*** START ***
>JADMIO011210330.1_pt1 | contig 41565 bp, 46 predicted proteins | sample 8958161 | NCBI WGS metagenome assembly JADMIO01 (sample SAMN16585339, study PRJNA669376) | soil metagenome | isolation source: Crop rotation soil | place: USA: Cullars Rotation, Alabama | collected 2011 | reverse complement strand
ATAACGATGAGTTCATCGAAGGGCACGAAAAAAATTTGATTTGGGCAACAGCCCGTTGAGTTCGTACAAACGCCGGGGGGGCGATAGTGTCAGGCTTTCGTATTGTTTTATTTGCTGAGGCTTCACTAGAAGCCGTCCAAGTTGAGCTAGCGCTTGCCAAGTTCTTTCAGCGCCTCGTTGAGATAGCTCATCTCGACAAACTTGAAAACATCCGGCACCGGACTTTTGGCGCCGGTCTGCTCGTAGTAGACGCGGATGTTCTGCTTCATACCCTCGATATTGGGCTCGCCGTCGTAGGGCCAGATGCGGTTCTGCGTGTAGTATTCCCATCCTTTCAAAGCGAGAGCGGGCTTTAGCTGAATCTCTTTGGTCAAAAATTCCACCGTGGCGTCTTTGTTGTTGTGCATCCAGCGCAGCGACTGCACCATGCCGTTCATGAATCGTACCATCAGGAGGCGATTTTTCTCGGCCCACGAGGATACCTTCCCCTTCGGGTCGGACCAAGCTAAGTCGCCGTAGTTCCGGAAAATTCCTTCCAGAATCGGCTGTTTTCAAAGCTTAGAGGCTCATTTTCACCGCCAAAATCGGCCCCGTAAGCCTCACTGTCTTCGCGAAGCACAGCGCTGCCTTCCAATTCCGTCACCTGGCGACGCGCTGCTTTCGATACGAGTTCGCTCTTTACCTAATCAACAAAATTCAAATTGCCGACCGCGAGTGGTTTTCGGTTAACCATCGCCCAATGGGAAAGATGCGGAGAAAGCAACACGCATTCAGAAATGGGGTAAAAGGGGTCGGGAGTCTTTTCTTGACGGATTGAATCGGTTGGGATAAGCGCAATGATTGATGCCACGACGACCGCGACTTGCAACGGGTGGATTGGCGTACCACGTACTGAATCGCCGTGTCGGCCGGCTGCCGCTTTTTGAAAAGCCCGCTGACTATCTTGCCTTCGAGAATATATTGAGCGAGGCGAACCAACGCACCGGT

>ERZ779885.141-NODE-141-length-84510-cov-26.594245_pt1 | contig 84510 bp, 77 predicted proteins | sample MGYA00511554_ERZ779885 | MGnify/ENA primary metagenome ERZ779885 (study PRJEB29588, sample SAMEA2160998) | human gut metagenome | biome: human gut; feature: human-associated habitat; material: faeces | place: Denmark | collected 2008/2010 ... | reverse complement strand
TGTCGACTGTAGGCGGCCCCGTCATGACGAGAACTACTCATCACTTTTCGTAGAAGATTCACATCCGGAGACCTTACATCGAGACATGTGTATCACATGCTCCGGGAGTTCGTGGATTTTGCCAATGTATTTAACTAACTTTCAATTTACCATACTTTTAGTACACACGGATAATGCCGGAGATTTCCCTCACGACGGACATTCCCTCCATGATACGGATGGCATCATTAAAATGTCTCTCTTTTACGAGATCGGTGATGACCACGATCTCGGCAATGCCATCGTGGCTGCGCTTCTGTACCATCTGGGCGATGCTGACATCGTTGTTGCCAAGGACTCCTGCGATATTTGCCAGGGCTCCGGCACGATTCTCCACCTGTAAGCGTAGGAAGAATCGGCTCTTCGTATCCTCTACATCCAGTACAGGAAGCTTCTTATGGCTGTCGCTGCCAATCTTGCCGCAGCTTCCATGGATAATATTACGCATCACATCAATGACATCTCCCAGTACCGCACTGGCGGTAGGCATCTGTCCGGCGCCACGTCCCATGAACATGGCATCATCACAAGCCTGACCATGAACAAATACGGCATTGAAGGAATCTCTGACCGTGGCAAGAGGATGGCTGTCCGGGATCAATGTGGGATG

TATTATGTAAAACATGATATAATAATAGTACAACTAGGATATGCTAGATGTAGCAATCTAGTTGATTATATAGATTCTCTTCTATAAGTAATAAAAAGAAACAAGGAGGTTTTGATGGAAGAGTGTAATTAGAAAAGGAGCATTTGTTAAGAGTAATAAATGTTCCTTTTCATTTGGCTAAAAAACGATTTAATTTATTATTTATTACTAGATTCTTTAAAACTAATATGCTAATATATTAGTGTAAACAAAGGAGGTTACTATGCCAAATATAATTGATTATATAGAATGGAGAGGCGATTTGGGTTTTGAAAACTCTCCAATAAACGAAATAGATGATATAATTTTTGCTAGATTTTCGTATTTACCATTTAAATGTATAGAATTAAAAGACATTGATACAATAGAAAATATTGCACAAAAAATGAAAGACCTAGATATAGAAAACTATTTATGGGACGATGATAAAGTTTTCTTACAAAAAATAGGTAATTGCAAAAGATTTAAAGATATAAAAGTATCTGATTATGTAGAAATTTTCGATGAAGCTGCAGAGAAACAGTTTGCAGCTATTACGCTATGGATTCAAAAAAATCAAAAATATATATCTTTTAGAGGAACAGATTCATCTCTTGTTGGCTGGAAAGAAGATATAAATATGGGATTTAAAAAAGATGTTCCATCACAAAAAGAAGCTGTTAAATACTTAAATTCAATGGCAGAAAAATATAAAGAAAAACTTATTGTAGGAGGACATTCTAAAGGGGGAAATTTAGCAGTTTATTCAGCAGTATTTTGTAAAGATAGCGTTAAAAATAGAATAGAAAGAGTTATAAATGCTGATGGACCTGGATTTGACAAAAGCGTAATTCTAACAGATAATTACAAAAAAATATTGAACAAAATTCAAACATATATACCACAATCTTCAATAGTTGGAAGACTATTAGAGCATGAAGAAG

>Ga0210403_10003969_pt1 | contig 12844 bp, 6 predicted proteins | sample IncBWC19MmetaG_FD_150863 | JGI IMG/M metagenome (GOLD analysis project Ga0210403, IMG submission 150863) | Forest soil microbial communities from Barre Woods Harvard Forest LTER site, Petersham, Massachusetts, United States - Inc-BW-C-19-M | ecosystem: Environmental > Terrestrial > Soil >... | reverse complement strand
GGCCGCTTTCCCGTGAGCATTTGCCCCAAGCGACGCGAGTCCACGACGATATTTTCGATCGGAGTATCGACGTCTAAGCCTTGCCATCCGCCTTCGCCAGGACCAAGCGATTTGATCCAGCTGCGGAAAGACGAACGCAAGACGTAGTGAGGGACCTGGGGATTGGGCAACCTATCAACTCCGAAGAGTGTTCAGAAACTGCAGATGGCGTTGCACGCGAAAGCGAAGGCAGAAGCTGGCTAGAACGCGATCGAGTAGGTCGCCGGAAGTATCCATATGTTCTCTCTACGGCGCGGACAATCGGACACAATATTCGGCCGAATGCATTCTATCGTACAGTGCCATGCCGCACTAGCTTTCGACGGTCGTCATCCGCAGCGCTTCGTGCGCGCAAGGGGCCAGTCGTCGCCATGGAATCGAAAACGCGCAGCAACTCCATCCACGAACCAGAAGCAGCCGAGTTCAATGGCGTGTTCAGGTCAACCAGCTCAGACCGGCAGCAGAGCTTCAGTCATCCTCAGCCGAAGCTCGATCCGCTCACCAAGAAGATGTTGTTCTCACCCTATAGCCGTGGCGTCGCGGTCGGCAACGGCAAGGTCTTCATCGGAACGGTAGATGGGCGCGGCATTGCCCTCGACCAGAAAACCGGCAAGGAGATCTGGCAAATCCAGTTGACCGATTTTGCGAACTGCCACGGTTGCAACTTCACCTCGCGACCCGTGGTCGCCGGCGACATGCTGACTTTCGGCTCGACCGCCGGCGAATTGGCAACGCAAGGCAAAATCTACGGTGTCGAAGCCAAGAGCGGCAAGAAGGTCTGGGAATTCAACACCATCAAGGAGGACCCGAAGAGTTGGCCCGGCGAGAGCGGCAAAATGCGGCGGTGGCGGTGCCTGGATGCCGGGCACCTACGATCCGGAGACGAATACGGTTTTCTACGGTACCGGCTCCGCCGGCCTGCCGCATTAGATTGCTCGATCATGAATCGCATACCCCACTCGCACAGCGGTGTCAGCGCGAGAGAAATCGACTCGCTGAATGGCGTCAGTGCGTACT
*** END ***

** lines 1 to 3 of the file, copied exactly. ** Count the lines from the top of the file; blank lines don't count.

>JADMIO011210330.1_pt1 | contig 41565 bp, 46 predicted proteins | sample 8958161 | NCBI WGS metagenome assembly JADMIO01 (sample SAMN16585339, study PRJNA669376) | soil metagenome | isolation source: Crop rotation soil | place: USA: Cullars Rotation, Alabama | collected 2011 | reverse complement strand
ATAACGATGAGTTCATCGAAGGGCACGAAAAAAATTTGATTTGGGCAACAGCCCGTTGAGTTCGTACAAACGCCGGGGGGGCGATAGTGTCAGGCTTTCGTATTGTTTTATTTGCTGAGGCTTCACTAGAAGCCGTCCAAGTTGAGCTAGCGCTTGCCAAGTTCTTTCAGCGCCTCGTTGAGATAGCTCATCTCGACAAACTTGAAAACATCCGGCACCGGACTTTTGGCGCCGGTCTGCTCGTAGTAGACGCGGATGTTCTGCTTCATACCCTCGATATTGGGCTCGCCGTCGTAGGGCCAGATGCGGTTCTGCGTGTAGTATTCCCATCCTTTCAAAGCGAGAGCGGGCTTTAGCTGAATCTCTTTGGTCAAAAATTCCACCGTGGCGTCTTTGTTGTTGTGCATCCAGCGCAGCGACTGCACCATGCCGTTCATGAATCGTACCATCAGGAGGCGATTTTTCTCGGCCCACGAGGATACCTTCCCCTTCGGGTCGGACCAAGCTAAGTCGCCGTAGTTCCGGAAAATTCCTTCCAGAATCGGCTGTTTTCAAAGCTTAGAGGCTCATTTTCACCGCCAAAATCGGCCCCGTAAGCCTCACTGTCTTCGCGAAGCACAGCGCTGCCTTCCAATTCCGTCACCTGGCGACGCGCTGCTTTCGATACGAGTTCGCTCTTTACCTAATCAACAAAATTCAAATTGCCGACCGCGAGTGGTTTTCGGTTAACCATCGCCCAATGGGAAAGATGCGGAGAAAGCAACACGCATTCAGAAATGGGGTAAAAGGGGTCGGGAGTCTTTTCTTGACGGATTGAATCGGTTGGGATAAGCGCAATGATTGATGCCACGACGACCGCGACTTGCAACGGGTGGATTGGCGTACCACGTACTGAATCGCCGTGTCGGCCGGCTGCCGCTTTTTGAAAAGCCCGCTGACTATCTTGCCTTCGAGAATATATTGAGCGAGGCGAACCAACGCACCGGT

>ERZ779885.141-NODE-141-length-84510-cov-26.594245_pt1 | contig 84510 bp, 77 predicted proteins | sample MGYA00511554_ERZ779885 | MGnify/ENA primary metagenome ERZ779885 (study PRJEB29588, sample SAMEA2160998) | human gut metagenome | biome: human gut; feature: human-associated habitat; material: faeces | place: Denmark | collected 2008/2010 ... | reverse complement strand